What Is Condition-Based Maintenance?

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  • Written By: Alex Newth
  • Edited By: Angela B.
  • Last Modified Date: 13 December 2018
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Condition-based maintenance is a maintenance philosophy that means equipment is only repaired when its performance slips to the point where repairs are required rather than simply recommended. While condition-based maintenance is meant to lower costs, it typically costs a lot to get started, because powerful instruments are usually needed to check equipment for faults. One reason for this maintenance philosophy is to cut back on the number of parts ordered and used for repairs, because they use resources and can be a waste of money if used often. Human error can become a problem when equipment is frequently fixed, and this maintenance method limits human interaction with the equipment. When equipment is being maintained, downtime is introduced into the business or establishment, but this maintenance method keeps downtime limited.

One of the advantages of adopting condition-based maintenance is that it typically costs less to make repairs, but the business or establishment first has to invest in expensive instruments to check equipment. While instruments are not technically required, they regularly monitor equipment for problems and alert people when maintenance is required. Without these instruments, the equipment may fail and there could be safety hazards; failing equipment also costs much more to fix and introduces a high amount of downtime.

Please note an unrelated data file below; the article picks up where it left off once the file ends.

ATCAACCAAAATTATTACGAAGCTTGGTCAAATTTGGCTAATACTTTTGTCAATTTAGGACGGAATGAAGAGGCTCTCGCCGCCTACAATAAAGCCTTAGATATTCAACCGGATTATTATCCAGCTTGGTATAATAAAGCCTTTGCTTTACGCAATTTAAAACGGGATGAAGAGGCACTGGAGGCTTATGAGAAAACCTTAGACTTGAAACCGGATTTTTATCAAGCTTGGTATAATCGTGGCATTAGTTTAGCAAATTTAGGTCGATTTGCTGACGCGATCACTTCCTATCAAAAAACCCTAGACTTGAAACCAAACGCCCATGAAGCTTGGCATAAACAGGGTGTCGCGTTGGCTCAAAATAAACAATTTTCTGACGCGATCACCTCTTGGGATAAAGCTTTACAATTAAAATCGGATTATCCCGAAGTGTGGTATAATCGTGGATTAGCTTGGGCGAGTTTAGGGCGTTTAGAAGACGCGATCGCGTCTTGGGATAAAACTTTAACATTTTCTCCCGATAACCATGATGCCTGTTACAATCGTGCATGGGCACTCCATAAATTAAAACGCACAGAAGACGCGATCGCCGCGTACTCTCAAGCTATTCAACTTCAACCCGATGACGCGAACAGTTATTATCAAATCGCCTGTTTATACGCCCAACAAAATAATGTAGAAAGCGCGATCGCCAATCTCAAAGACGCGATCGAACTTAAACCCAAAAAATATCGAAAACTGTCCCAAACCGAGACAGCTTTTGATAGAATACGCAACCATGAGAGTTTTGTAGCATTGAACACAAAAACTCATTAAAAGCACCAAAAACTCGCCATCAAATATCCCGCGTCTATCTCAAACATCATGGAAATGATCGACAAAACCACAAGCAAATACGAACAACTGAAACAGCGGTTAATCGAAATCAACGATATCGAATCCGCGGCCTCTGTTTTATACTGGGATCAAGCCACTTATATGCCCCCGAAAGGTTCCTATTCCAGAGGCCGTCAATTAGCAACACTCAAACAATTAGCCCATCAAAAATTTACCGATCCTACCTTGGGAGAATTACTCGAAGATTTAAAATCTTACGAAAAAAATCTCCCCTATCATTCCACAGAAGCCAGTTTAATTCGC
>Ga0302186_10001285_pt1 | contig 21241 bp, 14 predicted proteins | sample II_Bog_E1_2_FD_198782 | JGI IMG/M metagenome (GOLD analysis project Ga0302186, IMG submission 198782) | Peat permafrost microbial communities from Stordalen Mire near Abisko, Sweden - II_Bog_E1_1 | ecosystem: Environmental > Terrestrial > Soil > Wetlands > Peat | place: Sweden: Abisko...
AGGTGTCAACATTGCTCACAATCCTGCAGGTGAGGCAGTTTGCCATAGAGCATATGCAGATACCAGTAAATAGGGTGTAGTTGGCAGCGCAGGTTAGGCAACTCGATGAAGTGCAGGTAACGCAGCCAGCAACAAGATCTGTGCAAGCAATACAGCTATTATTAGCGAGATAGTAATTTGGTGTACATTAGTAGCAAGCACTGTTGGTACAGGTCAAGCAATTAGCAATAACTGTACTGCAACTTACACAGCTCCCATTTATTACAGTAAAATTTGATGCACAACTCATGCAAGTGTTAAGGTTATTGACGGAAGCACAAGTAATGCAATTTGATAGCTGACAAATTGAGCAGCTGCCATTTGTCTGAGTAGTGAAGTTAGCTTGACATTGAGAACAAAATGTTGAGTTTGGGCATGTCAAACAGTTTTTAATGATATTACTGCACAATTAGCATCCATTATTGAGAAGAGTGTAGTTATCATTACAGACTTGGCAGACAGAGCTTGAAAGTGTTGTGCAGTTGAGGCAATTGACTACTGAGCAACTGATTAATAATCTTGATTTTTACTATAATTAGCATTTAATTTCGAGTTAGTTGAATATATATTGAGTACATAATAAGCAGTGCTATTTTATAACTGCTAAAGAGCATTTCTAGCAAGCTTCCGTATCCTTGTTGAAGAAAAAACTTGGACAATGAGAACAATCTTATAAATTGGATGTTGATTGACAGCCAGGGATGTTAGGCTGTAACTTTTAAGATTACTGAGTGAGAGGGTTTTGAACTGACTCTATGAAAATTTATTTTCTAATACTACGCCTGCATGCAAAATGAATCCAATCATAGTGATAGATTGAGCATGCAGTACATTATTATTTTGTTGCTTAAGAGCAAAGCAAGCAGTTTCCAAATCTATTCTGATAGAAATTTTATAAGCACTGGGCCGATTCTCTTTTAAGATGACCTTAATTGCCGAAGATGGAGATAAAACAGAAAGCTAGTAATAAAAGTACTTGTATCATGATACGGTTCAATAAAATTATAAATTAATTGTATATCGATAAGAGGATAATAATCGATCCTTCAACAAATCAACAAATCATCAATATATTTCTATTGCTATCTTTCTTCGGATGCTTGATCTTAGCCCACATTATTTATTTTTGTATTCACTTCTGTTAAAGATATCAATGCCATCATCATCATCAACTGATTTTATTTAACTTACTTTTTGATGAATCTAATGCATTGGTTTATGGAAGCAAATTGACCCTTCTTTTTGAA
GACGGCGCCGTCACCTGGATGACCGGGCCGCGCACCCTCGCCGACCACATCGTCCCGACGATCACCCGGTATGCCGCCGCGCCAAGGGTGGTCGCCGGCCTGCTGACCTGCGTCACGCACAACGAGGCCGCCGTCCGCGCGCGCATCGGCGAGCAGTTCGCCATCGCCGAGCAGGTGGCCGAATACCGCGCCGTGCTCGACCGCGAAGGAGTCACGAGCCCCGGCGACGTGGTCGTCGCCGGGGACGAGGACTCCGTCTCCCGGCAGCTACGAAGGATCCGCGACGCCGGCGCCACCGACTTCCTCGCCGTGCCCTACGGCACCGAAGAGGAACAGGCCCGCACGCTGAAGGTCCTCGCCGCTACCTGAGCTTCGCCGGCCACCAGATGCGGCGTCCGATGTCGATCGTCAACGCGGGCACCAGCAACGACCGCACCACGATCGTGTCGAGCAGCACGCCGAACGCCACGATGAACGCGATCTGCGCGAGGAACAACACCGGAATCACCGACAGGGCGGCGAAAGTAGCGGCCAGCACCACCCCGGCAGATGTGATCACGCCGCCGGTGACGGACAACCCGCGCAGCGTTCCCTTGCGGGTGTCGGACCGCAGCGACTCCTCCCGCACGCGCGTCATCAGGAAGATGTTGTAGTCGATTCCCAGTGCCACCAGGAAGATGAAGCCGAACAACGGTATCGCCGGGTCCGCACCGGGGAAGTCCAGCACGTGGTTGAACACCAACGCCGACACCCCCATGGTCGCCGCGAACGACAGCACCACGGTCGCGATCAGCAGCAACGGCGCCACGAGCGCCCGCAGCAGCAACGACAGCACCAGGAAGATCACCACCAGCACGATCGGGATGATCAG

When equipment is repaired, new parts usually are required to swap out with the old ones. When condition-based maintenance is used, the business or establishment typically has to stockpile fewer parts, which costs less money and uses fewer resources. If there are environmental issues or laws limiting the use of a resource to make parts, then this helps the business or establishment stay within guidelines.

Humans are not perfect and, when they fix equipment, there is a possibility that human error can lead to a malfunction or problem. Condition-based maintenance typically limits the introduction of human error, because humans are often working on equipment less. Another way it prevents human error is because the instruments will determine whether the equipment needs to be repaired, and the instruments tend to be more accurate than humans. Fewer human workers may be needed, as well, which can save the business or establishment money.

Downtime is when a business or establishment is unable to work or must work at a slower pace, and this typically occurs during maintenance. Some establishments, such as defense establishments or construction businesses, may not be able to afford extended downtime. Repairs are only made when required under this system, so condition-based maintenance typically severely limits downtime and can help a business run at optimal speeds.



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